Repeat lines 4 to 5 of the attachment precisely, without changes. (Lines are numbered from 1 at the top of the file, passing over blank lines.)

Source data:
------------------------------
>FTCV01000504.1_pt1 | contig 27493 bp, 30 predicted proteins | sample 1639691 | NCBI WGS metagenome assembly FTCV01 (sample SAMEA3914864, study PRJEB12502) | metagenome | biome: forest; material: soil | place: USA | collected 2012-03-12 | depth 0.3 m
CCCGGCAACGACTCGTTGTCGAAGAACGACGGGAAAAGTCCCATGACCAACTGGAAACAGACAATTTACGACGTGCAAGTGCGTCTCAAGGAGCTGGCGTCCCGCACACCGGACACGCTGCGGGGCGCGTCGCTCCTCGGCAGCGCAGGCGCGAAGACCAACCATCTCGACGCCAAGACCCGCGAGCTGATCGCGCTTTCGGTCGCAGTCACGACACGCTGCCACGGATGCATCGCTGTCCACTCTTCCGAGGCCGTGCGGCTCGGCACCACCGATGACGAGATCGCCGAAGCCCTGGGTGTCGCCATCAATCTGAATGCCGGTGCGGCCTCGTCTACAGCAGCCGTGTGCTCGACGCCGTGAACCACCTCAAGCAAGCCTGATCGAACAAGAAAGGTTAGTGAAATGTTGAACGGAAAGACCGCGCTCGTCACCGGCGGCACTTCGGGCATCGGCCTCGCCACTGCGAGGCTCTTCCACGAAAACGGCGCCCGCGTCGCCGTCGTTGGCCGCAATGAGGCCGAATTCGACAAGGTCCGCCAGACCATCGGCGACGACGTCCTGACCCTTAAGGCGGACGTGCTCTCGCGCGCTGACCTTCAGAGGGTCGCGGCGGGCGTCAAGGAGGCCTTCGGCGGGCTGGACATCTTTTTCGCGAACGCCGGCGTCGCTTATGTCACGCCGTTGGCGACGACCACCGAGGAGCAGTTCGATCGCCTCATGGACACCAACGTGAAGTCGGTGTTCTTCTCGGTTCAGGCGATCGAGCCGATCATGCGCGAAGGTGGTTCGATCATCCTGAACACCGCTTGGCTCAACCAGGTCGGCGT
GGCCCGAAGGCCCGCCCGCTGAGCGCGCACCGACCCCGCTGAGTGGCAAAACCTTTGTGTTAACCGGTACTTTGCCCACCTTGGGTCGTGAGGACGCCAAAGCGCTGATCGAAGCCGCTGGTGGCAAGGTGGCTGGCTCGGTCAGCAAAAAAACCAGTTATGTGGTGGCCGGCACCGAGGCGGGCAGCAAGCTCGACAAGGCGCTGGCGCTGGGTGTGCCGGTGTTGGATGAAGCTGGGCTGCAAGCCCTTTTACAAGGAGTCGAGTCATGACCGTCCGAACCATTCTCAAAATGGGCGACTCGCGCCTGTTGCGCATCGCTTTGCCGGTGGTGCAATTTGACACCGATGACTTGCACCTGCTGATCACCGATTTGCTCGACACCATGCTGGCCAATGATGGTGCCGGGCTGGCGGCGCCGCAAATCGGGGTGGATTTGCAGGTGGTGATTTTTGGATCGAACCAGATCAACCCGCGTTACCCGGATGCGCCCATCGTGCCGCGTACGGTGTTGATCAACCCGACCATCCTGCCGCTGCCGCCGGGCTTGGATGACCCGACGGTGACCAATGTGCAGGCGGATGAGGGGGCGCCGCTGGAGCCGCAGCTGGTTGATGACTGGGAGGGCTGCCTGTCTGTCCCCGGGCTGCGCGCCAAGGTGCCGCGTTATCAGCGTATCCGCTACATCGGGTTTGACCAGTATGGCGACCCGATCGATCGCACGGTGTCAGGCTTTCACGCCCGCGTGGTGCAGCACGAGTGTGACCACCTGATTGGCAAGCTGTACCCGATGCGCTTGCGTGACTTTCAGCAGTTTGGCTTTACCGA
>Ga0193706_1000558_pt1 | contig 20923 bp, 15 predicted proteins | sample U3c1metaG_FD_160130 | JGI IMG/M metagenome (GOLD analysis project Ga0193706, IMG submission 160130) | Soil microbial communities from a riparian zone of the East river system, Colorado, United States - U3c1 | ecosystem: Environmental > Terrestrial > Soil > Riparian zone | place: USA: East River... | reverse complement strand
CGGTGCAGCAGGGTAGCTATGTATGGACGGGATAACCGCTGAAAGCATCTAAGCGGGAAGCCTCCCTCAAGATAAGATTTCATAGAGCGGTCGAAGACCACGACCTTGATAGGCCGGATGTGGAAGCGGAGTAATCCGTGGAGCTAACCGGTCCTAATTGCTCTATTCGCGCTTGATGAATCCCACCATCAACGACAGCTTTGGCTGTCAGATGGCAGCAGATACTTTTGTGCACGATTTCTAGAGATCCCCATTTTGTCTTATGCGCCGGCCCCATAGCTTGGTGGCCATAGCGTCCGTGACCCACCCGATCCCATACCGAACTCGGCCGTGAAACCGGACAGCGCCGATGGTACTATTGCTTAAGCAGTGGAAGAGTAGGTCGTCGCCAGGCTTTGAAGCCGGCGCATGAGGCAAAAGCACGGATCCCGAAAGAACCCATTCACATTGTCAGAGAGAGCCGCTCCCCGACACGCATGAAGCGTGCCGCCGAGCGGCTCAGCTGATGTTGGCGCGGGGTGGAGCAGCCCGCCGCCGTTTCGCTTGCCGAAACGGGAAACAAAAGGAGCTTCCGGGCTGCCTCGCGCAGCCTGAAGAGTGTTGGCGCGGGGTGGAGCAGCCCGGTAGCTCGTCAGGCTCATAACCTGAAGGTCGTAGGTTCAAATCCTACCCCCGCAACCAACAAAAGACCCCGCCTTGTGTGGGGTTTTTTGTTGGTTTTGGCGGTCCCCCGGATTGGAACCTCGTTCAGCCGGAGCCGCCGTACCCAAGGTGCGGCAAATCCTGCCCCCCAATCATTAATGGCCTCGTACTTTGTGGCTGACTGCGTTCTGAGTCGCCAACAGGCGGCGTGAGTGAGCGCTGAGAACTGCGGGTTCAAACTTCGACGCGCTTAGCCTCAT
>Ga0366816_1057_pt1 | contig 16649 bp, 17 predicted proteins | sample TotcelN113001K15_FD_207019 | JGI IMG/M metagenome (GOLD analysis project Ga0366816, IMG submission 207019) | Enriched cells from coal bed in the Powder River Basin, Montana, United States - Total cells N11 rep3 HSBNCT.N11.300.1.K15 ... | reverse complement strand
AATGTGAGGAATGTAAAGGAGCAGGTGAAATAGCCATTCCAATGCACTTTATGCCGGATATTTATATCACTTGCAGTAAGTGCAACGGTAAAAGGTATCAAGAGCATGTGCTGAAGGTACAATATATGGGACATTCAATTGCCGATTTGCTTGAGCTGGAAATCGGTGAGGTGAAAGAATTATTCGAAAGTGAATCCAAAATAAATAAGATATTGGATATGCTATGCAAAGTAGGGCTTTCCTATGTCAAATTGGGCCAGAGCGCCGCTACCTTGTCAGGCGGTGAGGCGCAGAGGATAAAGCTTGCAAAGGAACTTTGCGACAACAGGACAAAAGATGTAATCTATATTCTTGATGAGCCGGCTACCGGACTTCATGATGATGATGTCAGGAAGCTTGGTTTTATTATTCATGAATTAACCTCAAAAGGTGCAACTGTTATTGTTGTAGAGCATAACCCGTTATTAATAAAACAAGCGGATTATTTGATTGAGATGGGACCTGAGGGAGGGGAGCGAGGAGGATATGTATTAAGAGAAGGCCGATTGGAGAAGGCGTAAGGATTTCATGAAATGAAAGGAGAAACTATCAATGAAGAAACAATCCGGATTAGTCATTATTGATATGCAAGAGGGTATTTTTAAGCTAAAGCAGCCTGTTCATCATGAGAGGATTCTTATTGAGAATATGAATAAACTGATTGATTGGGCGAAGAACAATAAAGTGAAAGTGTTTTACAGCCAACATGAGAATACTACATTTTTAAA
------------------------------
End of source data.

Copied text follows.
>Ga0193706_1000558_pt1 | contig 20923 bp, 15 predicted proteins | sample U3c1metaG_FD_160130 | JGI IMG/M metagenome (GOLD analysis project Ga0193706, IMG submission 160130) | Soil microbial communities from a riparian zone of the East river system, Colorado, United States - U3c1 | ecosystem: Environmental > Terrestrial > Soil > Riparian zone | place: USA: East River... | reverse complement strand
CGGTGCAGCAGGGTAGCTATGTATGGACGGGATAACCGCTGAAAGCATCTAAGCGGGAAGCCTCCCTCAAGATAAGATTTCATAGAGCGGTCGAAGACCACGACCTTGATAGGCCGGATGTGGAAGCGGAGTAATCCGTGGAGCTAACCGGTCCTAATTGCTCTATTCGCGCTTGATGAATCCCACCATCAACGACAGCTTTGGCTGTCAGATGGCAGCAGATACTTTTGTGCACGATTTCTAGAGATCCCCATTTTGTCTTATGCGCCGGCCCCATAGCTTGGTGGCCATAGCGTCCGTGACCCACCCGATCCCATACCGAACTCGGCCGTGAAACCGGACAGCGCCGATGGTACTATTGCTTAAGCAGTGGAAGAGTAGGTCGTCGCCAGGCTTTGAAGCCGGCGCATGAGGCAAAAGCACGGATCCCGAAAGAACCCATTCACATTGTCAGAGAGAGCCGCTCCCCGACACGCATGAAGCGTGCCGCCGAGCGGCTCAGCTGATGTTGGCGCGGGGTGGAGCAGCCCGCCGCCGTTTCGCTTGCCGAAACGGGAAACAAAAGGAGCTTCCGGGCTGCCTCGCGCAGCCTGAAGAGTGTTGGCGCGGGGTGGAGCAGCCCGGTAGCTCGTCAGGCTCATAACCTGAAGGTCGTAGGTTCAAATCCTACCCCCGCAACCAACAAAAGACCCCGCCTTGTGTGGGGTTTTTTGTTGGTTTTGGCGGTCCCCCGGATTGGAACCTCGTTCAGCCGGAGCCGCCGTACCCAAGGTGCGGCAAATCCTGCCCCCCAATCATTAATGGCCTCGTACTTTGTGGCTGACTGCGTTCTGAGTCGCCAACAGGCGGCGTGAGTGAGCGCTGAGAACTGCGGGTTCAAACTTCGACGCGCTTAGCCTCAT